The New York Post recently published an article celebrating Laura Ingalls Wilder, author of The Little House on the Prairies Series’, 150th Birthday, and New Ulm’s Harkin Store was mentioned! The article describes the Wilder family’s journey through the Midwest and where to go if you wanted to make the same journey today. It starts in Pepin, Wisconsin, where Laura was born and ends in De Smet, South Dakota, where her final books take place. All along the way you can visit her old houses, now converted into museums. The Laura Ingalls Wilder Museum in Walnut Grove is a must on the Wilder tour. The article says before you get there though, make sure to stop at the Harkin Store outside of New Ulm! The article describes the store as being, “a virtual time capsule from when this general store shuttered in 1901, this is your best chance to see what the similar Oleson Store would have looked like in its prime.” Stored on the shelves are fabrics, storage vessels, chinaware, cooking utensils and medicines. As much as 40% of the inventory is original!
The Harkin Store is located at 66250 County Road 21 – 9 miles northwest of New Ulm on Nicollet County Road 21, and is operated by the Minnesota Historical Society. They are open weekends in May; from Memorial Day to Labor Day—daily except Mondays; weekends from Labor Day to MEA weekend in late October. Costumed guides host programs most summer Sundays. Admission is $6 for adults, $5 for seniors (65+), active military w/ID, students w/ID, $4 for children ages 5-17, Free children age 4 & under, MNHS members. For more information or events visit Minnesota Historical Society’s website. The store is a great way to see what life was like during Laura Ingalls Wilder’s lifetime!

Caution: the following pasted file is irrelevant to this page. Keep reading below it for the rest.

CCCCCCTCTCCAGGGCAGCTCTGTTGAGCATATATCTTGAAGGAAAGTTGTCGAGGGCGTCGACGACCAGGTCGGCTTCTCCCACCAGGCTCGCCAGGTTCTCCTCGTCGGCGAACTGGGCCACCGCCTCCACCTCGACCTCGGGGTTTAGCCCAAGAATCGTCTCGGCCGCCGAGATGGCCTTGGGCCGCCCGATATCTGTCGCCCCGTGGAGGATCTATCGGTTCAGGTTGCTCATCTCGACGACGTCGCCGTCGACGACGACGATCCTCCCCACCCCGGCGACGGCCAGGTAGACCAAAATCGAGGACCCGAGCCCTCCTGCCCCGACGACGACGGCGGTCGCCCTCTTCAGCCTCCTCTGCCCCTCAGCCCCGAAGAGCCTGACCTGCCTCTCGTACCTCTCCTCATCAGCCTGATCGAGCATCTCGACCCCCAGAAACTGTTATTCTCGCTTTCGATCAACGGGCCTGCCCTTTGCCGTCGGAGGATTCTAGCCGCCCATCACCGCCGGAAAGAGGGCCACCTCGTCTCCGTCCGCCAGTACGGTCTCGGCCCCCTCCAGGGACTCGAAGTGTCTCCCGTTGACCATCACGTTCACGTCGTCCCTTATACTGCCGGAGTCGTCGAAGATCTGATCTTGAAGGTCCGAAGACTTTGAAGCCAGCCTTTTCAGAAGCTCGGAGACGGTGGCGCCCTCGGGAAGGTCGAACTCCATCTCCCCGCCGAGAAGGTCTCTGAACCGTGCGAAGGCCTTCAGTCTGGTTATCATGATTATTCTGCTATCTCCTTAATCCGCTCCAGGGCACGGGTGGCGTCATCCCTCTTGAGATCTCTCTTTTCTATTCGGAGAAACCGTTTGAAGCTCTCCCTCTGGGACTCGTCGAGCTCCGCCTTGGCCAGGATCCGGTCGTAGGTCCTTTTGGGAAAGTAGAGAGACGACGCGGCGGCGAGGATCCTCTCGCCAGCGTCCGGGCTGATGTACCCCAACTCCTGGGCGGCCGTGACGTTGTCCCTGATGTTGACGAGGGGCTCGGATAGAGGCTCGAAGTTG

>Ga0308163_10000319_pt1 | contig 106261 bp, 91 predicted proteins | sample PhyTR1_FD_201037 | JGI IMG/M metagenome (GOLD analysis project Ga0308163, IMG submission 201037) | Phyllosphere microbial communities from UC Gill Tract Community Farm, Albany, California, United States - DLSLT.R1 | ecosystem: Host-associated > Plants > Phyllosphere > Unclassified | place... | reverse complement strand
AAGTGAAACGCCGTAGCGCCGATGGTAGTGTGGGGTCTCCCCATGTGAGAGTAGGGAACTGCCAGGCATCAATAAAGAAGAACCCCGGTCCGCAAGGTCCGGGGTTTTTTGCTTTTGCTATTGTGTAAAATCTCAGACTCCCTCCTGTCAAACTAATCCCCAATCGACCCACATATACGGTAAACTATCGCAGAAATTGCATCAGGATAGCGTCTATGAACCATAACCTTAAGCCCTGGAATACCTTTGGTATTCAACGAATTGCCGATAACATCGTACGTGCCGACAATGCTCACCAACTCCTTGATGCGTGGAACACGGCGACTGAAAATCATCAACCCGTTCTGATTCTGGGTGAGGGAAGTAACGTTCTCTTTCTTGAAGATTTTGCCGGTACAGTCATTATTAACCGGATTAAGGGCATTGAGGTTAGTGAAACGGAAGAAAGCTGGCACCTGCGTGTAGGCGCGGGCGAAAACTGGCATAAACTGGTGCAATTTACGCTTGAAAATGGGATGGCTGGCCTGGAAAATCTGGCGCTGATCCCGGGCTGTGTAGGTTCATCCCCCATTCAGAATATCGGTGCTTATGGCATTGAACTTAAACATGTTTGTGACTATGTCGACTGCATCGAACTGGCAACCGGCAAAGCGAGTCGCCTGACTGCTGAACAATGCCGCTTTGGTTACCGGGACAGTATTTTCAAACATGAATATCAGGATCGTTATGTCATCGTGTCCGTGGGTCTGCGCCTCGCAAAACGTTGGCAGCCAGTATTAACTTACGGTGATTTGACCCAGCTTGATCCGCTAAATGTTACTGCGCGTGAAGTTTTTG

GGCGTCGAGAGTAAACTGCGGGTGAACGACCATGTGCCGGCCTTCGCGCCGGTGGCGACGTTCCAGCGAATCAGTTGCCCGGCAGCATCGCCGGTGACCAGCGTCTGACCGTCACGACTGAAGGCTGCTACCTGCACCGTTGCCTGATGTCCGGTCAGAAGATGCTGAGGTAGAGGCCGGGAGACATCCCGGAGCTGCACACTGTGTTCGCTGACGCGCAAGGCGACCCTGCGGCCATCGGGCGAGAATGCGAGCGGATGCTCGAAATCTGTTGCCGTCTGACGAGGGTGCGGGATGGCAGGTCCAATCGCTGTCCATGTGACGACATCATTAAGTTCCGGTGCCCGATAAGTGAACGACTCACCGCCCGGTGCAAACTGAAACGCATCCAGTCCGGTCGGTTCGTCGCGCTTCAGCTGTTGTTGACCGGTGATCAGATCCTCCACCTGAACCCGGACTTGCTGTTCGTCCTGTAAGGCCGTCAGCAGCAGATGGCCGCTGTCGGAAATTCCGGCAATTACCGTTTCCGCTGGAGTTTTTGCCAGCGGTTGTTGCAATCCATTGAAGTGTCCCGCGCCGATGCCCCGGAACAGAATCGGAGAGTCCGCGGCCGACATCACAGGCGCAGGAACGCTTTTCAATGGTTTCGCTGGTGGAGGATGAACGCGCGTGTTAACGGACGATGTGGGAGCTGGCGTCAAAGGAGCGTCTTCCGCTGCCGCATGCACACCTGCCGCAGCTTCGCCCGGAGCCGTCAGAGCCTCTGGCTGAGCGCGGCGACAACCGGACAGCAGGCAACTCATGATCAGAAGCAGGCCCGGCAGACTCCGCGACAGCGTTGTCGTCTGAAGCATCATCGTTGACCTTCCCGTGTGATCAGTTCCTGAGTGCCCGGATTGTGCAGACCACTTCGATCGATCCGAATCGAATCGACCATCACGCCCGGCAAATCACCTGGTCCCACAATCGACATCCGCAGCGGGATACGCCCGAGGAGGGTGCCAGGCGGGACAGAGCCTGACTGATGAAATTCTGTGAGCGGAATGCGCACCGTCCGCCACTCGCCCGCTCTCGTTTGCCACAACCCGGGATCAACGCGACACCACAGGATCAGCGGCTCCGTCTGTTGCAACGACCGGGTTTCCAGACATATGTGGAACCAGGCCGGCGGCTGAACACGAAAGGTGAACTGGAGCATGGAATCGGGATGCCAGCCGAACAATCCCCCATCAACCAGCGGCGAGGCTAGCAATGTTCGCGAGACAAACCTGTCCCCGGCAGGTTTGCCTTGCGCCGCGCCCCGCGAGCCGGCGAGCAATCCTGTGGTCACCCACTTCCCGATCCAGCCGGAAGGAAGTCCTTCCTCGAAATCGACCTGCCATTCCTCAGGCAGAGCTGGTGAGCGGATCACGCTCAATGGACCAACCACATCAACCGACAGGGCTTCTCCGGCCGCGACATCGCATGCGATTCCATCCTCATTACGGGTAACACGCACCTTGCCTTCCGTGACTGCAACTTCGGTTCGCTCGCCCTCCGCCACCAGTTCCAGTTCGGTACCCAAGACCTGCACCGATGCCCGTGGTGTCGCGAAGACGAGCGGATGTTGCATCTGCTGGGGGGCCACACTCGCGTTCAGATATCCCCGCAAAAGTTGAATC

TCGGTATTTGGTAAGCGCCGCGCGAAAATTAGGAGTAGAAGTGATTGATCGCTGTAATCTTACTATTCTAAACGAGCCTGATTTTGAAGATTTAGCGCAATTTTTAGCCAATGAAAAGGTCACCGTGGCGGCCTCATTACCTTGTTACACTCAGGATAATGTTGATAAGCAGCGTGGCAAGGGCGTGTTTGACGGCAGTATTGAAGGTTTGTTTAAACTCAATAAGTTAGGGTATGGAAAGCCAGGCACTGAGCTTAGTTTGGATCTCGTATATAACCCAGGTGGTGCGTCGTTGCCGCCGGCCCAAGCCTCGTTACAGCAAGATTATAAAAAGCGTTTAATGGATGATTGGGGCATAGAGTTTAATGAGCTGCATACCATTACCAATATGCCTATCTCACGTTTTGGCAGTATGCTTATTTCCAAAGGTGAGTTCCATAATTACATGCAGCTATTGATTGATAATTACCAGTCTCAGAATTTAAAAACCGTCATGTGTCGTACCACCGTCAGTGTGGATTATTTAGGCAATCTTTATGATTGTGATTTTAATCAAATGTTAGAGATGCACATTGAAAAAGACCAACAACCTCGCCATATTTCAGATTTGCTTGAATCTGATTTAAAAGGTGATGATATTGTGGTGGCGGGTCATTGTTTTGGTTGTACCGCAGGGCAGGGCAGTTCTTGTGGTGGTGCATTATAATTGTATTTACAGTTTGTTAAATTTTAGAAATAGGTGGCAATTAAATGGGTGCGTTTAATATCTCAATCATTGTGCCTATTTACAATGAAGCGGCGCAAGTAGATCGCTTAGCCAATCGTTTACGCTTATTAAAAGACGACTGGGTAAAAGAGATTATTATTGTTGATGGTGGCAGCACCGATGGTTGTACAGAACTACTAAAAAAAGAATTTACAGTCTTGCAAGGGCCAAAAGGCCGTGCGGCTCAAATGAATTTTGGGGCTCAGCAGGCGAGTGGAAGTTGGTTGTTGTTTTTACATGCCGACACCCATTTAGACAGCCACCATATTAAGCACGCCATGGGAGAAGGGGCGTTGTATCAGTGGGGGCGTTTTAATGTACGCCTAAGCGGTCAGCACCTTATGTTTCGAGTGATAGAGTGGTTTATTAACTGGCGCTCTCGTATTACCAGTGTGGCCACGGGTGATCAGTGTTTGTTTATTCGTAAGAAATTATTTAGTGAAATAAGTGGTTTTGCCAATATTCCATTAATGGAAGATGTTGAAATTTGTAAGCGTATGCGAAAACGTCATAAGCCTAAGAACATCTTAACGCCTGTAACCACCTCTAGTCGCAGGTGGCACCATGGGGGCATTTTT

If you’d like to dig deeper into the life of Laura Ingalls Wilder, you should attend the Wilder Pageant in Walnut Grove! The Wilder Pageant is a family-oriented outdoor drama based on the the life of Laura Ingalls Wilder. She narrates the story, reflecting on her life in Walnut Grove in the 1870’s.
As you drive down the Laura Ingalls Wilder Historic Highway 14, make sure to stop in New Ulm! Check out the full article by the New York Post here!